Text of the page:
ABAQUS/Standard was used to carry out a 3D simulation of the tests. The seepage calculation module of ABAQUS was employed. The soil was set as porous material. Table 5 lists the parameters of the soil. Figure 8 shows the meshed model. The soil element was set as the pore pressure element, i.e., C3D8P. The dimension of the mesh is the same as that of the model test. The side and bottom boundaries were set as impermeable boundaries. The top boundary was set as a free boundary. The interfaces between the structure and the soil were set as impermeable boundaries. This ensures that the water will not flow into the structure. The water head heights at the bottom and top were set according to the test cases H1, H2, and H3 and O1, O2, and O3. The buoyancy force was calculated by integrating the pore pressures at the lower surface of the base. The other conditions were the same as those in the model tests.

Table 5: Material parameters used in FEM simulation.
Figure 8: Schematic of the finite element mesh.
4.2. Results of FEM

Figure 9 presents the pore pressure around the corners of the structure at different depths. Figure 10 shows the pore pressure at the centre of the structure under the base. The results of the model tests and FEM are in good agreement. The effect of the overlying aquiclude on the pore pressure in an overflow field of confined water obtained from FEM is the same as that obtained from the model tests.

Figure 9: Comparison between measured pore pressure values and finite element results at corner positions.
Figure 10: Comparison between measured pore pressure values and finite element results at base slab centre.

The buoyancy forces obtained from the model tests, FEM, and proposed equations, as shown in Figure 11, are in good agreement. Therefore, it is feasible to use the steady-state seepage module of the ABAQUS/standard to calculate the pore pressure and buoyancy force. Equations (3) and (4) are simplified solutions to calculate the buoyancy force acting on structures located in a confined water stratum subjected to seepage.

Figure 11: Comparison between measured buoyancy force values and finite element results.

5. Conclusions

In this study, the buoyancy force and pore pressure acting on an underground structure considering vertical seepage were investigated by conducting model tests and numerical simulation. The test results demonstrated that the pore pressure around the underground structure and the buoyancy force acting on it considering the vertical seepage (of the overflowing confined water through the overlying aquiclude) are significantly greater than those obtained under the hydrostatic condition. For the structure placed on a homogeneous permeable soil layer, the raising ratios of the buoyancy force and pore pressure were approximately equal to the vertical hydraulic gradient. The buoyancy force acting on the structure placed on an overlying aquiclude was greater than that acting on the structure placed on homogeneous sand. The pore pressure raising ratio was maximum at the interface of the two soil layers and was approximately twice the hydraulic gradient. Two equations were proposed to calculate the buoyancy force acting on the underground structures considering the seepage of overflowing confined water. The results of the model tests and the rationality of the equations were verified by conducting FEM simulation. The equations were found to be feasible to calculate the buoyancy force acting on underground structures considering the vertical seepage of overflowing confined water. Unfortunately, the seepage is not always vertical in practice, and the leakage of the confined water which may cause the reduction on friction stress along the underground structure is not considered. The proposed equations are not enough for antifloating design although they are helpful to calculate the buoyancy force acting on the base of the underground structure considering the vertical seepage.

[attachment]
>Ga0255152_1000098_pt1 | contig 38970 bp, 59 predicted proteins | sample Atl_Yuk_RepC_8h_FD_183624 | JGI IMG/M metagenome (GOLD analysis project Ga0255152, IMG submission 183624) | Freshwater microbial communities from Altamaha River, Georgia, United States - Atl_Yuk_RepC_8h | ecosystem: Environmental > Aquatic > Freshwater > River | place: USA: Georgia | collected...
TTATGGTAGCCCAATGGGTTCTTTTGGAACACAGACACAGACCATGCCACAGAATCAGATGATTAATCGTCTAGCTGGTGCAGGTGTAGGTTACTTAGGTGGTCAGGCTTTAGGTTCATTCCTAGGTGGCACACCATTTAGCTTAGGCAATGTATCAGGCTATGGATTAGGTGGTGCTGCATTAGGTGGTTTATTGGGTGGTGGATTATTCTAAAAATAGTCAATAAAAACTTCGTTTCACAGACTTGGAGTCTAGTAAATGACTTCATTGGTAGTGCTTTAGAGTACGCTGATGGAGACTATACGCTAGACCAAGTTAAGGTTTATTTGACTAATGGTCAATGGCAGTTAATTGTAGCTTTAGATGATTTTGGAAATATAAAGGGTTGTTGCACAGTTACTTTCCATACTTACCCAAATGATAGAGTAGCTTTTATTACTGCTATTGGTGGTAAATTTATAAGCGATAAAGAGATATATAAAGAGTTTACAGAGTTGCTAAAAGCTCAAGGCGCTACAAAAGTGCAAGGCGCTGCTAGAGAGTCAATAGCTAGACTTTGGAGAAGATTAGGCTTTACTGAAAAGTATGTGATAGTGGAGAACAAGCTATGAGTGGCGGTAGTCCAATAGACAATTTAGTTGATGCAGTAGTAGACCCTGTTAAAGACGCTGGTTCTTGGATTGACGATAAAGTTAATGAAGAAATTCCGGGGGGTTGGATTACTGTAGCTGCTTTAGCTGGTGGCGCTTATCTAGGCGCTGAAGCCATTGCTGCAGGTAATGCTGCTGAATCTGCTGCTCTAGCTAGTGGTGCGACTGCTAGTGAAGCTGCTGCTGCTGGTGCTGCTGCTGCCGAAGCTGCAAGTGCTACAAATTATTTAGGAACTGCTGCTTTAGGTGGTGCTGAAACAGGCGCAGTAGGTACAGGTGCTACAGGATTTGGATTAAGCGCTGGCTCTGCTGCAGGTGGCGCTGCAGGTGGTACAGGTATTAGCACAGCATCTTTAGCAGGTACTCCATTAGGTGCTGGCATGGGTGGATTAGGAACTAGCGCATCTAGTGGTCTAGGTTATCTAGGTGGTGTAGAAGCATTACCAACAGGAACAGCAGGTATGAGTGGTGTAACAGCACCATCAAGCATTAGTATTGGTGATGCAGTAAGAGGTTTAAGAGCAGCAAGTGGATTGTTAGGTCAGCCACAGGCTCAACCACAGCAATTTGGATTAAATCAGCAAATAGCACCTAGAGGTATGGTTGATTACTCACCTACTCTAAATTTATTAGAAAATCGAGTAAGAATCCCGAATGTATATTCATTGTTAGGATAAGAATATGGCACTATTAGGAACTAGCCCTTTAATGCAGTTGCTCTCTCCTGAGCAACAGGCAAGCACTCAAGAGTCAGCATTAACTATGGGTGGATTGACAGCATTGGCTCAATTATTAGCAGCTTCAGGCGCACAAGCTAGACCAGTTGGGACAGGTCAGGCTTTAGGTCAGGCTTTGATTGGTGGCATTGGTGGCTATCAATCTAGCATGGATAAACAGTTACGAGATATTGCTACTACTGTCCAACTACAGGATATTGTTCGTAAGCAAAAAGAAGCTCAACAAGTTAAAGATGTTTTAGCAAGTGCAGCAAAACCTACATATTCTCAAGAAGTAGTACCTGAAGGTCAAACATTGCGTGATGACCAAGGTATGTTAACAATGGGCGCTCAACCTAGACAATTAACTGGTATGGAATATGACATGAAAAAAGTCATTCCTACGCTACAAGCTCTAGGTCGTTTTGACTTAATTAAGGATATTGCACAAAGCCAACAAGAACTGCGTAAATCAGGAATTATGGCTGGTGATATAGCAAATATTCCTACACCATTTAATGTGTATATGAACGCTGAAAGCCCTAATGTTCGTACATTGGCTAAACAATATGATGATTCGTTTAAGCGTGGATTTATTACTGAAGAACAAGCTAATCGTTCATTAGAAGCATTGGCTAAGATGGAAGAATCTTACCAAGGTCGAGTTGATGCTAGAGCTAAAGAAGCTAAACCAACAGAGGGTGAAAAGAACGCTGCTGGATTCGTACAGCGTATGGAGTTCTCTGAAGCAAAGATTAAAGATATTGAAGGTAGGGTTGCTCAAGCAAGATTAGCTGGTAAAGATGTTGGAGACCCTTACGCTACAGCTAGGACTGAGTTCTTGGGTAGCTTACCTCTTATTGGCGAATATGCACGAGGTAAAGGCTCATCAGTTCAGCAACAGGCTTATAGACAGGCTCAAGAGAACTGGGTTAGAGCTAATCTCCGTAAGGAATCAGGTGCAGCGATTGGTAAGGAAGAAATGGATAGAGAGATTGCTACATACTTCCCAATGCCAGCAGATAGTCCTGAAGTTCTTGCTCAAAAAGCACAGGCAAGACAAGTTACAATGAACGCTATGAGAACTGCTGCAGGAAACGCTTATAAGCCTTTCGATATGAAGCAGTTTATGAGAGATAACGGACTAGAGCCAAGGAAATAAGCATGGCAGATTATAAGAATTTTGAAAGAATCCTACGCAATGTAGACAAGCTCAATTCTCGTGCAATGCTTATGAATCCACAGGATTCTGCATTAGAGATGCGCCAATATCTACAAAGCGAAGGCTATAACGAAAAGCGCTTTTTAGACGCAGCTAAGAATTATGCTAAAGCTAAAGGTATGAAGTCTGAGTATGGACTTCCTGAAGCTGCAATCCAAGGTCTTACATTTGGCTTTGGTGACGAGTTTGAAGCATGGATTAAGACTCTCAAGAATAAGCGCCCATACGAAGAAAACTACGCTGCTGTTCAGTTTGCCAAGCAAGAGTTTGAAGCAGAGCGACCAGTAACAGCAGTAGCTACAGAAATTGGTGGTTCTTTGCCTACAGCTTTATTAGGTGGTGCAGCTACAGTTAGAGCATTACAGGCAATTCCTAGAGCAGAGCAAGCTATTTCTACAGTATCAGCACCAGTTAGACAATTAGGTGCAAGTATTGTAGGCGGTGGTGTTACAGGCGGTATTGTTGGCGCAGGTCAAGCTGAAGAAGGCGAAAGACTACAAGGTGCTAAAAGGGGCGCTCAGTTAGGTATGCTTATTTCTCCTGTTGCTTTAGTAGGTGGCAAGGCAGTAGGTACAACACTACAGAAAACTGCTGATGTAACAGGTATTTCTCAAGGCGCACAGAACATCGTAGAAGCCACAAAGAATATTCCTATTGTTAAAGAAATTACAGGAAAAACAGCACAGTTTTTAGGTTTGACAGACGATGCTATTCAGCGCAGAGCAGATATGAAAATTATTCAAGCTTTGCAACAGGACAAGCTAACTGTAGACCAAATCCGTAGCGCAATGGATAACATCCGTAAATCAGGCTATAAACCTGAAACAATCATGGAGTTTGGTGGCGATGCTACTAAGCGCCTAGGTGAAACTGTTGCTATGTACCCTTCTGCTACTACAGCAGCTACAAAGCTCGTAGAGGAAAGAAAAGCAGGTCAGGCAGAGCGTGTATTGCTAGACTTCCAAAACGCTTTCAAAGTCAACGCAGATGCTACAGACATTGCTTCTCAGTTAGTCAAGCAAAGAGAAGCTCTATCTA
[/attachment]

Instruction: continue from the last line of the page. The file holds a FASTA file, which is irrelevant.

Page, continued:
Data Availability

The data in the manuscript is obtained directly from the tests and the FEM software. So the data in the manuscript is direct data and is reliable.

Conflicts of Interest

The authors declare that they have no conflicts of interest.

Acknowledgments

The research is under the support of Shaanxi Science and Technology Coordination Innovation Project Plan (2016KTZDSF03-02) and the Fundamental Research Funds for the Central Universities.